- Spinnaker 1.22 (August 2020)
- Feedback from early users of kleat and the kustomization are addressed, and the kustomization now supports more advanced use cases
- The Armory operator is moved to depend on kleat
- Spinnaker 1.23 (October 2020)
- Kleat, as well as the kustomize install path are GA and the recommended install path for new users of Spinnaker.
- Documentation (such as install documentation) referencing old Halyard commands is updated to reference kleat.
- Based on adoption of kleat, a plan is formulated around how and when to deprecate and cease support of Halyard. The details of this plan will be a separate RFC.
Removed and replaced features
Commands to edit the Halyard config
There are currently two ways to update the Halyard configuration:
- Edit the YAML directly
hal …commands to update the config
YAML is ubiquitous in the Kubernetes world, and Kubernetes-native tools generally assume that users are comfortable writing YAML configuration files. As such, the value in providing a CLI that hides YAML from users is questionable, and may even contribute to the perception that Spinnaker (or at least its installation) is not Kubernetes-native. The CLI also encourages an imperative workflow whereby configuration is achieved via a series hal commands. Furthermore, a significant amount of the complexity and verbosity of Halyard’s codebase comes from the commands to edit the Halyard configuration.
Based on these considerations, the CLI commands to edit the configuration will be removed. As the hal command reference is the best existing documentation on the available config parameters for Spinnaker, it will be replaced by extensive documentation of a well-typed Halyard configuration so that users can be confident directly editing this config.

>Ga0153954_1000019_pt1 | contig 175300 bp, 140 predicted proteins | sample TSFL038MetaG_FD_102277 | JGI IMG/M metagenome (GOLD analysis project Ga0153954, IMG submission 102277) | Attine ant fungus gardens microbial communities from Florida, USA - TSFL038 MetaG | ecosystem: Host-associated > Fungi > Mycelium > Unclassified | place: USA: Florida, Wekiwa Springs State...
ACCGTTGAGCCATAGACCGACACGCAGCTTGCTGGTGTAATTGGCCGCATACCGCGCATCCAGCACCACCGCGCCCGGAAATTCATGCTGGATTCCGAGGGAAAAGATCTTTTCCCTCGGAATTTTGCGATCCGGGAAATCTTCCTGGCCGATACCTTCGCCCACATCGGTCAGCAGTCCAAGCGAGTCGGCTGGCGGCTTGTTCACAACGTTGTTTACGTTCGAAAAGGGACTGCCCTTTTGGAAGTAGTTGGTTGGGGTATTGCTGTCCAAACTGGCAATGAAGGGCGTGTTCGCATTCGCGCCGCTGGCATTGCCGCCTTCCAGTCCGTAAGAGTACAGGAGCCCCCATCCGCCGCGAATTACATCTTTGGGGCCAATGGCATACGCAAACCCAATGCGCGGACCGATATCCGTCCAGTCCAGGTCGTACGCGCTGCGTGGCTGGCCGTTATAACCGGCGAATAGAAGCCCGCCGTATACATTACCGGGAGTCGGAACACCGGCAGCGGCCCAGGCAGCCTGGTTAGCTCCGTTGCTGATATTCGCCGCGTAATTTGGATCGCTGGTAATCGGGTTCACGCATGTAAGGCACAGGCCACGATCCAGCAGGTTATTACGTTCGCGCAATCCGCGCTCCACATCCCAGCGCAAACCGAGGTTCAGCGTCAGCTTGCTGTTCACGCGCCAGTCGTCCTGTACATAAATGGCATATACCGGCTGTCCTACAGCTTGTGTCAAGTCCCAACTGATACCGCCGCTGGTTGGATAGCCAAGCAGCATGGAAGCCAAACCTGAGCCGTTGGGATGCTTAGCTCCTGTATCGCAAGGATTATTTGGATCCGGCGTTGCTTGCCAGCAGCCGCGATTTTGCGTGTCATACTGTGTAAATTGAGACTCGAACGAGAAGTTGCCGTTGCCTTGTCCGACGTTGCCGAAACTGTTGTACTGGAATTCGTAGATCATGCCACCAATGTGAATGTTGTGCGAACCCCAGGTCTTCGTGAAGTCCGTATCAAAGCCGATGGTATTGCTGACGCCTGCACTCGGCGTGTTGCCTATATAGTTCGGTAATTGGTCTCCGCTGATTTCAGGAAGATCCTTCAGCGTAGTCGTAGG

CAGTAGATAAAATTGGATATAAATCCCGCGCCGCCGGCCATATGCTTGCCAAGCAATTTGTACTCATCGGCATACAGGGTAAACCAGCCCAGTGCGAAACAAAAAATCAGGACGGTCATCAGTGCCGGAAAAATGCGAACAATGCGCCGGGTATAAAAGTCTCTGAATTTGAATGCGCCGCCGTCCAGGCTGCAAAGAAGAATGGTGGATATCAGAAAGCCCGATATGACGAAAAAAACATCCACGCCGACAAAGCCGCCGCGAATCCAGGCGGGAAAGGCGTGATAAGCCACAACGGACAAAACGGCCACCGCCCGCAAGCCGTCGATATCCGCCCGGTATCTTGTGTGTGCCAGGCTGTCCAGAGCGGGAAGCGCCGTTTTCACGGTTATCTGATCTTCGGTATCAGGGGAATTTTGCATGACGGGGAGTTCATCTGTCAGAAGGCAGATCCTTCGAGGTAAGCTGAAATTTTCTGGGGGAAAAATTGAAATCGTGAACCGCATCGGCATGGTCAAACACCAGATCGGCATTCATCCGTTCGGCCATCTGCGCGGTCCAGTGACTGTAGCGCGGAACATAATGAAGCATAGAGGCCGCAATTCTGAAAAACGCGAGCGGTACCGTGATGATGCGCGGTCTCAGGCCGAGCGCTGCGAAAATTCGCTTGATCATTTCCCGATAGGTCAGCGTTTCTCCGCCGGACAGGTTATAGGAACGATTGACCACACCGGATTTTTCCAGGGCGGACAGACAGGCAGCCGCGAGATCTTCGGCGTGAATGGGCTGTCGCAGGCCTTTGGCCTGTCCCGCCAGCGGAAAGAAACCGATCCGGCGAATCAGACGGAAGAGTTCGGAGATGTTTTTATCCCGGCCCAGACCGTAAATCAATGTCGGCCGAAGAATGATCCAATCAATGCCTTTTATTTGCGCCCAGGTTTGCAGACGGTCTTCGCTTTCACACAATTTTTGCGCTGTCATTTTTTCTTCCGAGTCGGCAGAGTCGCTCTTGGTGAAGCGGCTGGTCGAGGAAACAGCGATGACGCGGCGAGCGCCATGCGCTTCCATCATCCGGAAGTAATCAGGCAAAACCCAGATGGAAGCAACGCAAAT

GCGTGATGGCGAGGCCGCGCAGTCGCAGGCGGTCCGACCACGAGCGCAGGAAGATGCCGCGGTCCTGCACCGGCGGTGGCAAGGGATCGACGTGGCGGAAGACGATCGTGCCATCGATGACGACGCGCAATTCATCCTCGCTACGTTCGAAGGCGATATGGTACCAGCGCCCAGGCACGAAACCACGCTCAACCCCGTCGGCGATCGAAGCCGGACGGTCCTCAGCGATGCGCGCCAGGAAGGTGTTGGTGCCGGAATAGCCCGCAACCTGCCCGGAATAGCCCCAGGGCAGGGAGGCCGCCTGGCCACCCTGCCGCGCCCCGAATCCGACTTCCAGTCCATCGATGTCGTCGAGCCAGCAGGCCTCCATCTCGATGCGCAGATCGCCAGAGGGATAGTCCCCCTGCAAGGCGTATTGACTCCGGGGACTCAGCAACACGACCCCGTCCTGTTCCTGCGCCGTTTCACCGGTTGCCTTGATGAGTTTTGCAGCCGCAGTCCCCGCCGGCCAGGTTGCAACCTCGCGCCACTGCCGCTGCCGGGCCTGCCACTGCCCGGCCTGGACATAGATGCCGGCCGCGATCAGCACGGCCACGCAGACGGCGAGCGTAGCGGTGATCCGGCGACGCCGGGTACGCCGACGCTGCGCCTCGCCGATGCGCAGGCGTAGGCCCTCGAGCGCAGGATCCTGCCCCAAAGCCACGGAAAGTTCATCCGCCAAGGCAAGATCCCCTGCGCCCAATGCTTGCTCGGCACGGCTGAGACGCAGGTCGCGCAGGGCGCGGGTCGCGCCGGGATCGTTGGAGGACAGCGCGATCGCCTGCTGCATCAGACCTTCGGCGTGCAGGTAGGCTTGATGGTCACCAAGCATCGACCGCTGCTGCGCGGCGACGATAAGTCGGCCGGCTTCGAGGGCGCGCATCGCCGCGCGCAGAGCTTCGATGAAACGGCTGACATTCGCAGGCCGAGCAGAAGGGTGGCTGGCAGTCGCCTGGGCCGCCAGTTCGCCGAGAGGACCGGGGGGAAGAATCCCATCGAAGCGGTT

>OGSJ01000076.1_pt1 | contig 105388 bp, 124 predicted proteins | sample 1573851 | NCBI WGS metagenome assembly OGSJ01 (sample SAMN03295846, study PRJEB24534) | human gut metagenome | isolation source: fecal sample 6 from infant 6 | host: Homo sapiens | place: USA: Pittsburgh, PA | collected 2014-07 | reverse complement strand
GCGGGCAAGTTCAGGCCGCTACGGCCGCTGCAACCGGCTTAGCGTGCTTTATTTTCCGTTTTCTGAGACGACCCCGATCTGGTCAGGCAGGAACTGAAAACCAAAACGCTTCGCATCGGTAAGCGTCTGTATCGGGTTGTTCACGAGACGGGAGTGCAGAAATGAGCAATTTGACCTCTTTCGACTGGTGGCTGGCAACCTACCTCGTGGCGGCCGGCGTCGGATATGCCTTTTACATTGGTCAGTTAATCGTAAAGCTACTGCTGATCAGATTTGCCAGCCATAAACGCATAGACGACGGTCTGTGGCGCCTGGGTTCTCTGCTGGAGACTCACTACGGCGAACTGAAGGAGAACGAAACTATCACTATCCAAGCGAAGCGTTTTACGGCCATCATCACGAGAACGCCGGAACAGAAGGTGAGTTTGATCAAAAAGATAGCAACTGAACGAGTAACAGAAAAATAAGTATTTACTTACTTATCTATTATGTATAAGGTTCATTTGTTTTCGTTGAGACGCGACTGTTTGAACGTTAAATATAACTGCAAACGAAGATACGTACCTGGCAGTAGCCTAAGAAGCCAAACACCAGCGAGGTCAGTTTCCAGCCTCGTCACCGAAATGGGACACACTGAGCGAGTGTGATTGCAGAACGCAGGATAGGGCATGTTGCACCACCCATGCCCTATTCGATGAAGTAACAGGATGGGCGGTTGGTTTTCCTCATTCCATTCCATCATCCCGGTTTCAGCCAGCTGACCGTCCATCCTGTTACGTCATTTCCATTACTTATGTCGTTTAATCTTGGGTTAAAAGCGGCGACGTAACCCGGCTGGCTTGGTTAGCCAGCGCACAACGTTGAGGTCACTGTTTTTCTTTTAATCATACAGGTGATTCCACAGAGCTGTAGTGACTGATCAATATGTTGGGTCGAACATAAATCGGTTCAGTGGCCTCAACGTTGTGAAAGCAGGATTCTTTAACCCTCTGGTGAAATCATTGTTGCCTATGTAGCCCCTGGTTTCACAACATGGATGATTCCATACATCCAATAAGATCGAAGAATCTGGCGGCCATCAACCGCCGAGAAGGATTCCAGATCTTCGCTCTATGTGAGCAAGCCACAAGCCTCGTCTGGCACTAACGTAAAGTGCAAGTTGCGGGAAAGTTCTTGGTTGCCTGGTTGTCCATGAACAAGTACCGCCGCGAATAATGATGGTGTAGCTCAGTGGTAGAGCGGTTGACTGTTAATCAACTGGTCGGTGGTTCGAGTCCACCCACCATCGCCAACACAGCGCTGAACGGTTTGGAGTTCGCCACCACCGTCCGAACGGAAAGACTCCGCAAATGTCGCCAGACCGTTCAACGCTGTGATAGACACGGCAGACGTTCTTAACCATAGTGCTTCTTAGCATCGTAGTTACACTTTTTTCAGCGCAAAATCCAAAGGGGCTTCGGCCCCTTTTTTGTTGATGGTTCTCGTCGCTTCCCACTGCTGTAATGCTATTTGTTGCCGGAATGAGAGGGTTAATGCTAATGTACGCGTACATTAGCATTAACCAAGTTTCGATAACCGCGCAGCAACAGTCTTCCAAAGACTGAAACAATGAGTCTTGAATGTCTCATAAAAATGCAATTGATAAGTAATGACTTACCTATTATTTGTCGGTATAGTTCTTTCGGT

Generation and application of Kubernetes YAML
As discussed above, Halyard’s functionality to generate and apply Kubernetes YAML duplicates functionality in existing tools and makes it incompatible with these tools. It also makes it impossible for users to customize their deployments without making code changes to Halyard to account for these customizations.
For these reasons, Halyard will no longer handle generating and deploying Kubernetes YAML. Instead, Halyard will focus on generating the service configs from the Halyard config. We’ll provide a Helm chart and/or Kustomization that consumes these service configs and generates/applies YAML to the cluster.
Halyard currently does fairly strict validation of input when using the CLI; in addition to validating the well-formedness of parameters, in some cases it also uses the code from the other services to attempt to perform operations using the parameters. (For example, when configuring a Google Compute account, Halyard will try to make a test request to list instances during its validation step.)